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More and more firms are offering guaranteed offers to summer interns during COVID-19.

No guaranteed offer at the end of this summer's internship? Bad luck

It's not just Citi that's offering an all-but guaranteed job offer from this year's summer internship. As the virus crisis continues, more banks and consulting firms are doing the same. - With some very notable exceptions. 

In a normal year, summer interns - who are typically in the second year of a university course - have to perform well over a 10 or 12 week period in order to receive an offer to join as fulltime employees when they graduate. This year, that formality is being dispensed with. Moelis & Co., the boutique investment bank, has made this year's interns permanent offers before the internship even begins. William Blair has done the same, along (it is said) with consulting firms like Oliver Wyman and Boston Consulting Group (BCG). McKinsey says it's calling its student hires and negotiating what works best for them on a case by case basis.

Some (like Oliver Wyman) also seem to have cancelled internships altogether and skipped straight to the end goal by making offers upfront.

Oliver Wyman and BCG didn't respond to a requestion to comment on their arrangements. 

While some firms are understood to be giving students a step-up during COVID-19, however, plenty of others aren't. And this is causing some angst among students who will still have to earn full time offers during this year's summer programs.

HSBC, for example, is expected to delay its internship but isn't commenting on whether it will be offering guaranteed offers too. UBS is preparing for different scenarios, but isn't commenting on guarantees. And Deutsche Bank says it, "plans to offer the majority of interns graduate places, based on performance," as per normal. 

We asked Goldman Sachs, JPMorgan and Morgan Stanley and Bank of America whether they now plan to offer guaranteed full time jobs at the end of virtual summer internships. Goldman Sachs said it's still planning to offer a truncated virtual internship, and made no mention of guaranteed full time roles; the others didn't respond. 

However, just because some players in a sector are offering guaranteed post-internship jobs, don't presume it's a  universal trend. Bain & Co. is said to be going with virtual internships that are assessed before full time offers are made, even as BCG dispenses with the formality.  "Poor Bain interns," says one poster on the Wall Street Oasis forum. 

Early full time offers have advantages for the banks and consulting firms extending them: they get to lock-in top students ahead of time.  A spokesman for William Blair suggests the internship has become a kind of extended onboarding session. "The interns will have the opportunity to learn, network, and become embedded in the William Blair culture this summer," he says.  "We are kicking off “William Blair University,” a virtual experience that will connect interns to their peers in the summer class, and most importantly, to future colleagues (likely including one-on-one training, case studies, case competitions, etc.)."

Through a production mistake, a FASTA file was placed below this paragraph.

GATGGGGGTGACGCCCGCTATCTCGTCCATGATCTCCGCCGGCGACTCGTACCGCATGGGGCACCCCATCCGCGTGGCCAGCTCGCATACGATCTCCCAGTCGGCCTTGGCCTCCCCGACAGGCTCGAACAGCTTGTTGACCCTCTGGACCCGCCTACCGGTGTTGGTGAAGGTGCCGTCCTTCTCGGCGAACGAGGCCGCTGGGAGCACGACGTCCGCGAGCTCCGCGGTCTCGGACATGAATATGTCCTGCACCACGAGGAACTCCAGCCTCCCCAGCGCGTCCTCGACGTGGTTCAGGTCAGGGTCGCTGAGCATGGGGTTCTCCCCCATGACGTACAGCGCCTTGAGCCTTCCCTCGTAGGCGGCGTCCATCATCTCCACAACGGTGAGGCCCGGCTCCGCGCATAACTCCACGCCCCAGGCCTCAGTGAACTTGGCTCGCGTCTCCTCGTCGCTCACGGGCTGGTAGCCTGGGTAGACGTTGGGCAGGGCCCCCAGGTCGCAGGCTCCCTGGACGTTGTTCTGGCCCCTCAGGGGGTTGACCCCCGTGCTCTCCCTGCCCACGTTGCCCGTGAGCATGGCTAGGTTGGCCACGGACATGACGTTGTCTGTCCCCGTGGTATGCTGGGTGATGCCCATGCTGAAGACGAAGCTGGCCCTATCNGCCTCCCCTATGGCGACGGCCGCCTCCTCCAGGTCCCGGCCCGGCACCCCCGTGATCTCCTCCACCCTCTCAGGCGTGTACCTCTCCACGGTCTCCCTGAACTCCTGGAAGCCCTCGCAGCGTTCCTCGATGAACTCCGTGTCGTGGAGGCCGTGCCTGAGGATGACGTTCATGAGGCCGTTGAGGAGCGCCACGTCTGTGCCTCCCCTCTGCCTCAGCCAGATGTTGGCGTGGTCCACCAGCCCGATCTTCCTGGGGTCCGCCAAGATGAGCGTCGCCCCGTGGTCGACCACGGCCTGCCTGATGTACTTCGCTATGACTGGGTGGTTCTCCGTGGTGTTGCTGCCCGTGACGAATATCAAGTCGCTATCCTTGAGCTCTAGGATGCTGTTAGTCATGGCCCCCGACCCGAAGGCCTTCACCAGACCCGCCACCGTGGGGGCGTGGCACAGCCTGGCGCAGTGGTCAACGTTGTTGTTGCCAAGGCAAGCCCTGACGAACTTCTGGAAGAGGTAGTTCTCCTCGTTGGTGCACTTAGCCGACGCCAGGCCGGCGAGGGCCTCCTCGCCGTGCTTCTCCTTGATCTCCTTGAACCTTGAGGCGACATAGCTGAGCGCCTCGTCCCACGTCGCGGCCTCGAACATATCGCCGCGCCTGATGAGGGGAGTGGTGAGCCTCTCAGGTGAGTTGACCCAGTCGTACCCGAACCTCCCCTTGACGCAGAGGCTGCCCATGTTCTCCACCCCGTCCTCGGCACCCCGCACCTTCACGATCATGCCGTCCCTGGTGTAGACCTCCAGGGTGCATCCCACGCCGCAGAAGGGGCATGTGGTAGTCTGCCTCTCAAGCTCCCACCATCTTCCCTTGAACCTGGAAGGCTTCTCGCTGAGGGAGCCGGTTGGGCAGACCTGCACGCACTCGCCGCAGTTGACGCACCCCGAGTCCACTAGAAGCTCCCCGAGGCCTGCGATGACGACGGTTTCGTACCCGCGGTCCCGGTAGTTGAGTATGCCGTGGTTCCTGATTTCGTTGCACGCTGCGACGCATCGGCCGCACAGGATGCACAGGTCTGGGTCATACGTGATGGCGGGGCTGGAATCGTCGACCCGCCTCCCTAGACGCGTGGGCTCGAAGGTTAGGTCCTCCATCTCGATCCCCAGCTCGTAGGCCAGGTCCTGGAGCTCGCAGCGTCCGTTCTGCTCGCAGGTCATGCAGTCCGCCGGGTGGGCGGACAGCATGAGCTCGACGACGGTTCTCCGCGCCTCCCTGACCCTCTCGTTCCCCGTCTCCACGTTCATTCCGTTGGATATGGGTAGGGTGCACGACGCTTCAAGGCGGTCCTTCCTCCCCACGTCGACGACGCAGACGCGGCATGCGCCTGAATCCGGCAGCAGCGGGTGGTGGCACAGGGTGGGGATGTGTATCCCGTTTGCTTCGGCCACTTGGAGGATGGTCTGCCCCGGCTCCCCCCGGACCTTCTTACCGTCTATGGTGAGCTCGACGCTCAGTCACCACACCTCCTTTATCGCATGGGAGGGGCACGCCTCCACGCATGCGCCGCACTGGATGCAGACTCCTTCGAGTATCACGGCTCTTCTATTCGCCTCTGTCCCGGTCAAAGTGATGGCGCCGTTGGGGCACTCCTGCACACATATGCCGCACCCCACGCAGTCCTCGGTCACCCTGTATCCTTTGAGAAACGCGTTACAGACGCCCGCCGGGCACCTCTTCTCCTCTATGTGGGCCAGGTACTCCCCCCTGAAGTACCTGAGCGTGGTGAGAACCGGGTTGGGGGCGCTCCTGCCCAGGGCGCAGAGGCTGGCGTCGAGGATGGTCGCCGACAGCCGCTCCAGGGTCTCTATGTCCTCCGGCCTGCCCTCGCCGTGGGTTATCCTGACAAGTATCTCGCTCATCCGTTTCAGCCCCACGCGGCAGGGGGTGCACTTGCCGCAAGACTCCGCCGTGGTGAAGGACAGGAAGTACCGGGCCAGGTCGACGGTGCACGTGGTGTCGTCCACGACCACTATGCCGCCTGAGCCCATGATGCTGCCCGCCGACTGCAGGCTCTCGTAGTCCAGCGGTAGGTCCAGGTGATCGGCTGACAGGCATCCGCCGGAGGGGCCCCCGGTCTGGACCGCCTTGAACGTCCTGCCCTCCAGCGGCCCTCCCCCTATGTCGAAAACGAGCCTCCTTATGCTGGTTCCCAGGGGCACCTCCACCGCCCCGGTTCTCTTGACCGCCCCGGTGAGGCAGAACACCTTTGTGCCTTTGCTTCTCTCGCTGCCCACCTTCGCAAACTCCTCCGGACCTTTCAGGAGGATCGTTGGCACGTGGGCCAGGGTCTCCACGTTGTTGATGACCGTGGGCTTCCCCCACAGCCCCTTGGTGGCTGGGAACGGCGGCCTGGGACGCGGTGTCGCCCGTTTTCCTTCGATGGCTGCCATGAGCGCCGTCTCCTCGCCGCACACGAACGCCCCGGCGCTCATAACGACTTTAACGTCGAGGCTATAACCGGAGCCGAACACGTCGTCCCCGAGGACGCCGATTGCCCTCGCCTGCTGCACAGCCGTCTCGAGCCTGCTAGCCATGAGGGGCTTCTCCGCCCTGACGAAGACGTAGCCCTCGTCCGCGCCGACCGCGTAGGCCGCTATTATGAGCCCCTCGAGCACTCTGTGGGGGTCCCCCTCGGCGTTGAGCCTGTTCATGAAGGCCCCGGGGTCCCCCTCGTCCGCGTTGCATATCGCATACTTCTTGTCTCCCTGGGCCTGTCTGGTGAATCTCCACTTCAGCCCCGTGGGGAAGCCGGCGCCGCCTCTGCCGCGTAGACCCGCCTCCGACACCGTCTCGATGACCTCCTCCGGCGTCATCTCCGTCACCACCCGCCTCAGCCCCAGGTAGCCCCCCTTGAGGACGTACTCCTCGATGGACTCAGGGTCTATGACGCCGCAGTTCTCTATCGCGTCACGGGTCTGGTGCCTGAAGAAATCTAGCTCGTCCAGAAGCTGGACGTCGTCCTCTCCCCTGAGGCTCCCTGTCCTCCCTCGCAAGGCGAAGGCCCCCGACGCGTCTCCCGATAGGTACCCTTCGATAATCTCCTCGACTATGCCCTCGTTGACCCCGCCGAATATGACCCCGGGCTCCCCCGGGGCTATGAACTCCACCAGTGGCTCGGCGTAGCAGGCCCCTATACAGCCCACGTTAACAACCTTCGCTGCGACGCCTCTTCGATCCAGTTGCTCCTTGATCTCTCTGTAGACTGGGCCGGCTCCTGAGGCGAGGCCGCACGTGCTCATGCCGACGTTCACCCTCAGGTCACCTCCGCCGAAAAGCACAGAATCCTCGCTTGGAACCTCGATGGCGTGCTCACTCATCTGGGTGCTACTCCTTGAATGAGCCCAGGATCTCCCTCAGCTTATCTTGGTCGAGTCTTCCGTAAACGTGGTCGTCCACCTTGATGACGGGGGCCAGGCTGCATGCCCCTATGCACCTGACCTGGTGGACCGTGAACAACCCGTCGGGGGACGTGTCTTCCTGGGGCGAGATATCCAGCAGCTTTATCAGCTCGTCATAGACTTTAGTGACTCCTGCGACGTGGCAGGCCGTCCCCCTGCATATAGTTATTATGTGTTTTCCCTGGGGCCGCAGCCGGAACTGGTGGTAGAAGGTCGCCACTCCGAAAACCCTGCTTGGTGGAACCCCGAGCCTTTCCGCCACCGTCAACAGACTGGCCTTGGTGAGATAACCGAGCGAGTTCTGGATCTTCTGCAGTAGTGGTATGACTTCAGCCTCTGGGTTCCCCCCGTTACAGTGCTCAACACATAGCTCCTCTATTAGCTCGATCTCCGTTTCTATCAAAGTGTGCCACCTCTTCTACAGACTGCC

Now that firms have decided to extend full time offers to summer interns, there seems to be a rush to get interns to sign-up as soon as possible. A Moelis & Co. spokeswoman says offers have already been sent. William Blair has already made its offers too. BCG is said to be encouraging students to sign its own contracts within two weeks. If they do, they can reportedly access both the immediate full time offers from the consulting firm and the option of working for a start-up or a non-profit during the summer internship if they prefer.

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Photo by Tomasz Frankowski on Unsplash

AUTHORSarah Butcher Global Editor
  • pb
    29 April 2020

    Some firms are smarter than others. I'm no fan of Bain considering all the damage they've done over the years, but their approach makes sense. Do a virtual internship and be judged on how well you performed. And something else no one likely considers - internships have traditionally prepared snot nosed kids to be truly arrogant by the time they start their analyst positions, often to become the employees that most other employees avoid like the plague, full of arrogance. Maybe this will slow down that tendency.

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